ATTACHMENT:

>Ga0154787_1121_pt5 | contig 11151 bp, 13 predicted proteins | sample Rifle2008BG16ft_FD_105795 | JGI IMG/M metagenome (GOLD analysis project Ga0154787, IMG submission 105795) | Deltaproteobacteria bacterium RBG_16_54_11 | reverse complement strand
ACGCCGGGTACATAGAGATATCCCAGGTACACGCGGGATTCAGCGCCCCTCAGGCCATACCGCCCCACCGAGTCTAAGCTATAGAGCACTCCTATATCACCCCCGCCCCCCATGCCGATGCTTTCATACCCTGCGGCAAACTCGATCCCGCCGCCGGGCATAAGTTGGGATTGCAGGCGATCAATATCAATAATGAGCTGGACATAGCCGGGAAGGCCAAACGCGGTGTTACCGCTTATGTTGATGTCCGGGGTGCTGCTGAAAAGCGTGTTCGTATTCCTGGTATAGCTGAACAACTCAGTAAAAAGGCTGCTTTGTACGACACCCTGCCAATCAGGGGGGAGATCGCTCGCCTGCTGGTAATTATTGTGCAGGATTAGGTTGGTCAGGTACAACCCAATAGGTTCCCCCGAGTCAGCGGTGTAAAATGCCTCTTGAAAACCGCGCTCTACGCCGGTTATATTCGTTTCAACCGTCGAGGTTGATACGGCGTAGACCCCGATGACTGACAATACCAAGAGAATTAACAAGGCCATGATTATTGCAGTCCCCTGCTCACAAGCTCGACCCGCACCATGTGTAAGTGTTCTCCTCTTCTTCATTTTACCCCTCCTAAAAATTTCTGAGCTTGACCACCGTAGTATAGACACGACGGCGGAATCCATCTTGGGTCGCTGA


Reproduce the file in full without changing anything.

>Ga0154787_1121_pt5 | contig 11151 bp, 13 predicted proteins | sample Rifle2008BG16ft_FD_105795 | JGI IMG/M metagenome (GOLD analysis project Ga0154787, IMG submission 105795) | Deltaproteobacteria bacterium RBG_16_54_11 | reverse complement strand
ACGCCGGGTACATAGAGATATCCCAGGTACACGCGGGATTCAGCGCCCCTCAGGCCATACCGCCCCACCGAGTCTAAGCTATAGAGCACTCCTATATCACCCCCGCCCCCCATGCCGATGCTTTCATACCCTGCGGCAAACTCGATCCCGCCGCCGGGCATAAGTTGGGATTGCAGGCGATCAATATCAATAATGAGCTGGACATAGCCGGGAAGGCCAAACGCGGTGTTACCGCTTATGTTGATGTCCGGGGTGCTGCTGAAAAGCGTGTTCGTATTCCTGGTATAGCTGAACAACTCAGTAAAAAGGCTGCTTTGTACGACACCCTGCCAATCAGGGGGGAGATCGCTCGCCTGCTGGTAATTATTGTGCAGGATTAGGTTGGTCAGGTACAACCCAATAGGTTCCCCCGAGTCAGCGGTGTAAAATGCCTCTTGAAAACCGCGCTCTACGCCGGTTATATTCGTTTCAACCGTCGAGGTTGATACGGCGTAGACCCCGATGACTGACAATACCAAGAGAATTAACAAGGCCATGATTATTGCAGTCCCCTGCTCACAAGCTCGACCCGCACCATGTGTAAGTGTTCTCCTCTTCTTCATTTTACCCCTCCTAAAAATTTCTGAGCTTGACCACCGTAGTATAGACACGACGGCGGAATCCATCTTGGGTCGCTGA